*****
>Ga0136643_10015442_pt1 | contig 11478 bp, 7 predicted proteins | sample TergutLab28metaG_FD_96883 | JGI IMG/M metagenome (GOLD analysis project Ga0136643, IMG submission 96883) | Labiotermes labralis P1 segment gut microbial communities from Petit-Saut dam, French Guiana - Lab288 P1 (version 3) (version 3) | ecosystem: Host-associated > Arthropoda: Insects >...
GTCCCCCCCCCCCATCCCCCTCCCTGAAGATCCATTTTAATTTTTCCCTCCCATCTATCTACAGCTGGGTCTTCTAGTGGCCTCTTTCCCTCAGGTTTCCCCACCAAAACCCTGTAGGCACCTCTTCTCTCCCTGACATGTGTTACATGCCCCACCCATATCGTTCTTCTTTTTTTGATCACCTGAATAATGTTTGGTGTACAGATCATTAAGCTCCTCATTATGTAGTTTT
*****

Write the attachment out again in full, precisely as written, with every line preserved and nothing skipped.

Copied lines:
>Ga0136643_10015442_pt1 | contig 11478 bp, 7 predicted proteins | sample TergutLab28metaG_FD_96883 | JGI IMG/M metagenome (GOLD analysis project Ga0136643, IMG submission 96883) | Labiotermes labralis P1 segment gut microbial communities from Petit-Saut dam, French Guiana - Lab288 P1 (version 3) (version 3) | ecosystem: Host-associated > Arthropoda: Insects >...
GTCCCCCCCCCCCATCCCCCTCCCTGAAGATCCATTTTAATTTTTCCCTCCCATCTATCTACAGCTGGGTCTTCTAGTGGCCTCTTTCCCTCAGGTTTCCCCACCAAAACCCTGTAGGCACCTCTTCTCTCCCTGACATGTGTTACATGCCCCACCCATATCGTTCTTCTTTTTTTGATCACCTGAATAATGTTTGGTGTACAGATCATTAAGCTCCTCATTATGTAGTTTT